- When we realized we had hired a contractor who could install phone systems but was incapable of installing a water system, even though we had paid for both.
- When we tried to do it ourselves by combining the talents and experiences of our neighbors.
- When we discovered that everyone was an expert on water systems but that all the experts disagreed about how to create one.
- When we came to the point that we had to either dump all the money already invested and quit the process or take a second leap of faith and consequently discovered that we were still the adventuresome pioneers that we thought we were when each of us decided to leave our city lives and move to the SFTR wilderness. We grabbed hands, closed our eyes, and leaped again.
- When we found Pete Schrepfer and his skilled water systems crew who were able to take over the project and record each item of previous bad workmanship along the way, aiding greatly our court case.
- When we found Robert T. Nelson who was willing to take over the project with the dwindling funds we had remaining.– a day laborer back in the original days who had worked on the aborted system, knew the problems that were buried all along the 80+ miles of SFTR roads, was willing to get the know-how needed to finish the project, and was willing to accept the challenge.
- When the water committee gained enough overseers determined to put in the hours necessary to watch over every inch of dirt as our final contractor located the remaining leaks, completed and sanitized the system.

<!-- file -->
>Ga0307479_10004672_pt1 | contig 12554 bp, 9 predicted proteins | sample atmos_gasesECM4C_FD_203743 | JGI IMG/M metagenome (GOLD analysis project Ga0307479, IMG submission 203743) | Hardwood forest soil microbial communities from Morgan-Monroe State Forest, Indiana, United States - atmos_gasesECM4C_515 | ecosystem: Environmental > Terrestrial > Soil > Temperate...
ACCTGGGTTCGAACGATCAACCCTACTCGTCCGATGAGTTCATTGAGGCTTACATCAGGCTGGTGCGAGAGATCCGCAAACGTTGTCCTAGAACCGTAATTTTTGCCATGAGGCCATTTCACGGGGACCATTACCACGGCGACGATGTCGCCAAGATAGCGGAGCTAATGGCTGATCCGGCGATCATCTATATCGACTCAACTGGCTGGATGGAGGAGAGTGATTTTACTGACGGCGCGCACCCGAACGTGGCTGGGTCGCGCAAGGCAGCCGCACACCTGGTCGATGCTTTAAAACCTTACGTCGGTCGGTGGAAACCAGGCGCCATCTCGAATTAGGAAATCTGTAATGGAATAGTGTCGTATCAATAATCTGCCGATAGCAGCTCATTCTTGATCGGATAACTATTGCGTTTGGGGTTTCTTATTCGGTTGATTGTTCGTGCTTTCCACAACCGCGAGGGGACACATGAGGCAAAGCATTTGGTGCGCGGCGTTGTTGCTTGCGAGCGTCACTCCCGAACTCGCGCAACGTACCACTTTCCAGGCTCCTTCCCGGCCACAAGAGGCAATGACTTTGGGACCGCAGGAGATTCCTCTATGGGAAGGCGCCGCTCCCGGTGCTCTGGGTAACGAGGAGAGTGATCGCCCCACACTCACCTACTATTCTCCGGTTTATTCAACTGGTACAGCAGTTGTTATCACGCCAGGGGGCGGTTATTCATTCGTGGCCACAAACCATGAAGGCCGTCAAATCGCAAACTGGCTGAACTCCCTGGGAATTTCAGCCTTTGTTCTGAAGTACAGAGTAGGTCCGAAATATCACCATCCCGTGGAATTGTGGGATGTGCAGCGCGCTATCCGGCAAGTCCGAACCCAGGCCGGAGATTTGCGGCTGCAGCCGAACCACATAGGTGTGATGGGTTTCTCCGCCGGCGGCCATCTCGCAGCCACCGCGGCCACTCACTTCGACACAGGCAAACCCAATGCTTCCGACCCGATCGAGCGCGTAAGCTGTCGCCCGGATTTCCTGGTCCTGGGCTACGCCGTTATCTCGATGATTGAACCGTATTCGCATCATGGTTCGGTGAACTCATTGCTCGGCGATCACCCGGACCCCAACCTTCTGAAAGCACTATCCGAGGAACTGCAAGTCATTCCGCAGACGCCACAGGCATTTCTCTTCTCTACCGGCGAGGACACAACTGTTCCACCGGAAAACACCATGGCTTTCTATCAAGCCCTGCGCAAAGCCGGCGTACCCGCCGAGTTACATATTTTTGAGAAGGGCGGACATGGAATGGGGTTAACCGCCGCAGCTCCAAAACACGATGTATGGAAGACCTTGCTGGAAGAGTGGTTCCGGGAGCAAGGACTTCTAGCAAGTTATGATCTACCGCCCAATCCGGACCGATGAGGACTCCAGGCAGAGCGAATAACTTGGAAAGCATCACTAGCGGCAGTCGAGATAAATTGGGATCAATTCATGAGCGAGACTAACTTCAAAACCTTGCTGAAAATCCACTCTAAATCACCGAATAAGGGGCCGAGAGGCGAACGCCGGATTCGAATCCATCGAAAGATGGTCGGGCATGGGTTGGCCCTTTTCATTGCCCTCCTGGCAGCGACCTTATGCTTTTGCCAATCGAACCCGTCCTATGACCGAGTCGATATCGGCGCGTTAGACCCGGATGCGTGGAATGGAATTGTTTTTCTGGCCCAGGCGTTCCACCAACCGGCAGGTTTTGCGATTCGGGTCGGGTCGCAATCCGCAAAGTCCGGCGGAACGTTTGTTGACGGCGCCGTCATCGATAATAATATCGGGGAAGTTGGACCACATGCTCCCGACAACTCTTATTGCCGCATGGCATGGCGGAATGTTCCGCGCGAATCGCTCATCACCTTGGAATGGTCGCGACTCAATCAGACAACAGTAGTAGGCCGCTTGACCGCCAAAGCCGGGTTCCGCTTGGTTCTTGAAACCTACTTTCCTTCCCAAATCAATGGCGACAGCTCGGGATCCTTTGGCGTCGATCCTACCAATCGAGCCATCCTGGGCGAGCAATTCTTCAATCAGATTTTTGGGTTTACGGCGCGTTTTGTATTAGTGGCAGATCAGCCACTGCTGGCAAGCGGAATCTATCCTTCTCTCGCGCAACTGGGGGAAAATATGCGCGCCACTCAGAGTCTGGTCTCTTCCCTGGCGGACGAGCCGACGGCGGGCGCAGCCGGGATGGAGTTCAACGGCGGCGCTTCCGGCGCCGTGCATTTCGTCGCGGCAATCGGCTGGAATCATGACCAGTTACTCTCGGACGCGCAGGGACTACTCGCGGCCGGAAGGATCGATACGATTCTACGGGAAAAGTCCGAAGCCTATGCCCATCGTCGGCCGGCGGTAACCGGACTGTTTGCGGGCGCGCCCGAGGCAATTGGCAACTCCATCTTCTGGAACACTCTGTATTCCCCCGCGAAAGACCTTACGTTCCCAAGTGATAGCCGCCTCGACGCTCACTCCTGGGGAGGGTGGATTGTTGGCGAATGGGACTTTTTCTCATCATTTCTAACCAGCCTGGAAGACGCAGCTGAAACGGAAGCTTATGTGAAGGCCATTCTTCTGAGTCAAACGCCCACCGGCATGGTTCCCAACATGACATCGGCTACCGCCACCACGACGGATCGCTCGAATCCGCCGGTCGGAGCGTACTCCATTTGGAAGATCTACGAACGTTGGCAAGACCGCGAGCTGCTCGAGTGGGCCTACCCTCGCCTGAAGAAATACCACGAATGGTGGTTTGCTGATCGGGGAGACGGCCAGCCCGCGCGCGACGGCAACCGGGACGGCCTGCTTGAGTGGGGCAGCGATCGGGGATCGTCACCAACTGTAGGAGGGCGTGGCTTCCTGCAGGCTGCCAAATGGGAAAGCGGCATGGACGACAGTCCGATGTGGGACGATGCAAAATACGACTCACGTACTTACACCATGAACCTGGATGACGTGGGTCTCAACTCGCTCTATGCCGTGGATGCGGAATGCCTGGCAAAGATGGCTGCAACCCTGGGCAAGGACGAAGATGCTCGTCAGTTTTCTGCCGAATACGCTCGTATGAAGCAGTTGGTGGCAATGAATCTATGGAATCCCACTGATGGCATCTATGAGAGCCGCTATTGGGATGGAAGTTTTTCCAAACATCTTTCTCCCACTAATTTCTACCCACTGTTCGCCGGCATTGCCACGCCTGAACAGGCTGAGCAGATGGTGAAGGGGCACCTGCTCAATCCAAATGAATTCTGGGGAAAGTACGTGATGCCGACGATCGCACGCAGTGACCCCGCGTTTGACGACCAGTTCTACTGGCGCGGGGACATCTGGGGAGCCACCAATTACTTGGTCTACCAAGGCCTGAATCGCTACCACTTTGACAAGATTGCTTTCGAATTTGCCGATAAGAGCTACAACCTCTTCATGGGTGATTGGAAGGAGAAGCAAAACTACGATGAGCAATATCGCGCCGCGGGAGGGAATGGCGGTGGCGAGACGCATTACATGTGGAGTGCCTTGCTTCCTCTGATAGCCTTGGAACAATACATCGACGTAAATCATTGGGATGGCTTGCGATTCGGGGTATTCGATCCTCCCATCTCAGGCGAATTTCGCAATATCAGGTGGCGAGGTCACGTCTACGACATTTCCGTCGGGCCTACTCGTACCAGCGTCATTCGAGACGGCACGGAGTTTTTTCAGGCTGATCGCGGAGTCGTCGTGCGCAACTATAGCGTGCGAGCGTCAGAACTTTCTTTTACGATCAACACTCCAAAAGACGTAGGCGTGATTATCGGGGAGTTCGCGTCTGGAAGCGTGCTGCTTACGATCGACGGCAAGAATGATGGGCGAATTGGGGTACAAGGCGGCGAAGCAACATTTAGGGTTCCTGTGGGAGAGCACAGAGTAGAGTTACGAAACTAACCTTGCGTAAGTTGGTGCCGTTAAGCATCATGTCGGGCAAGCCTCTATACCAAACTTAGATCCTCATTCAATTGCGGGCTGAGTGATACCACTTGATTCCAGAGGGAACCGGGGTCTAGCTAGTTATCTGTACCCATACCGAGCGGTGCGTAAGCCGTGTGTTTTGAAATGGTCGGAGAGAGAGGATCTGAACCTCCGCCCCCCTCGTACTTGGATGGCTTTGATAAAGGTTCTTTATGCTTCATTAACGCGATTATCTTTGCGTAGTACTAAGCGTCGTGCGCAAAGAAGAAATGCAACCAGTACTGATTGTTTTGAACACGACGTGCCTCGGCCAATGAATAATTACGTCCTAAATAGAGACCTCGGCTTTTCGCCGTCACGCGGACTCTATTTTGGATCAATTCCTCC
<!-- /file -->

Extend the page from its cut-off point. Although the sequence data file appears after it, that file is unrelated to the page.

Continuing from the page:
What remains of this amazing story? The completion of our suit against the original contractor and its bonding company and the rest of you hooking up to the system.
I encourage all of you to think about hooking up to the system before your window of opportunity is gone. Remember that we have a ten-year period to tap into the Trinidad system, and we're on year six right now. After that time, there's no guarantee that you can get a tap. Thirty-one parcels are currently hooked up to our system. Once we reach 50 taps, our system could start to make a profit. After a couple of years of conservative use, we'll have a good idea of what it will cost to maintain the system. Then our Metropolitan District funds can start to fund other projects or come back to us as refunds. It's a very, very good deal!
I know hauling water or having Art deliver it is a fairly inexpensive process. I can't speak for others, but that process had gotten very old for the Vaugeoises and especially for our trusty old truck that was about at the end of its ability to haul the liquid stuff up our bumpy mountain roads. I don't think I'll ever be able to let water just run down the drain and I still take very quick showers, but I also love languishing in a hot bath after hauling brush up the hillside in the never-ending fire-safety process. The cost of the hook-up becomes very reasonable when you compare it to the long-range alternative.
Just remember … Fred is outside washing our car!
Fred and Harriet bought property in 1994. Started building in 1996 and moved here permanently in 2001. Harriet served on the POA Board from 2001-2004, was President for one year, and served on the Water, Road, Communication, and Covenant Committees. Any inaccuracies or omissions in this article are inadvertent and should be attributed to Exhaustive Volunteeritis.